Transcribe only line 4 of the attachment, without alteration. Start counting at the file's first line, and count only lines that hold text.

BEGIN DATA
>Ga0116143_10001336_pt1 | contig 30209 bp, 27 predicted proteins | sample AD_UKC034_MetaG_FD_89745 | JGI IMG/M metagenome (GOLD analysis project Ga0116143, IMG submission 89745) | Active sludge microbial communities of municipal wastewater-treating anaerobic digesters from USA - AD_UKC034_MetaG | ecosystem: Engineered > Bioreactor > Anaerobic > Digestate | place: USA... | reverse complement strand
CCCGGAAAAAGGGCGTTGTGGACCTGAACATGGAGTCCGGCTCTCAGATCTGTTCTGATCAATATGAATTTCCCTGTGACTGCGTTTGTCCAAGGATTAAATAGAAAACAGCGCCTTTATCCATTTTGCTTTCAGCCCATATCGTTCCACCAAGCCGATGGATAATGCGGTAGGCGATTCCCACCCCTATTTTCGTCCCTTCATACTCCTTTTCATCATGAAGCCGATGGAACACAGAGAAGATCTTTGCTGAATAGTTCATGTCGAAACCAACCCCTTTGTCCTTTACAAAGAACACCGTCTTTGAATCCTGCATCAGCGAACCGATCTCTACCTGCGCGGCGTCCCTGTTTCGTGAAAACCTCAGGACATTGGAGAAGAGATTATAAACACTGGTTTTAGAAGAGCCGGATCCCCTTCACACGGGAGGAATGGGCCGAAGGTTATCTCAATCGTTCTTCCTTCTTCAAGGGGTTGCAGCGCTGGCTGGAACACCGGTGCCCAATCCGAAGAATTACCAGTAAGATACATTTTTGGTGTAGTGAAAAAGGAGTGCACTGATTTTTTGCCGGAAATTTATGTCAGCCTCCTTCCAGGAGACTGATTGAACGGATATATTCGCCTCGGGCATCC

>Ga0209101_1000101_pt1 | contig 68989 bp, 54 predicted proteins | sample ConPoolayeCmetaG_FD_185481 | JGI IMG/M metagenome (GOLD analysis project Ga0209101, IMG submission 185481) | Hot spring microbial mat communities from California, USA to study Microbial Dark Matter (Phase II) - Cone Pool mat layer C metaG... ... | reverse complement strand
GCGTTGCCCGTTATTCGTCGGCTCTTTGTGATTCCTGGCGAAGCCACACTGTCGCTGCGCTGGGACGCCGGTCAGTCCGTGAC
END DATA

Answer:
GCGTTGCCCGTTATTCGTCGGCTCTTTGTGATTCCTGGCGAAGCCACACTGTCGCTGCGCTGGGACGCCGGTCAGTCCGTGAC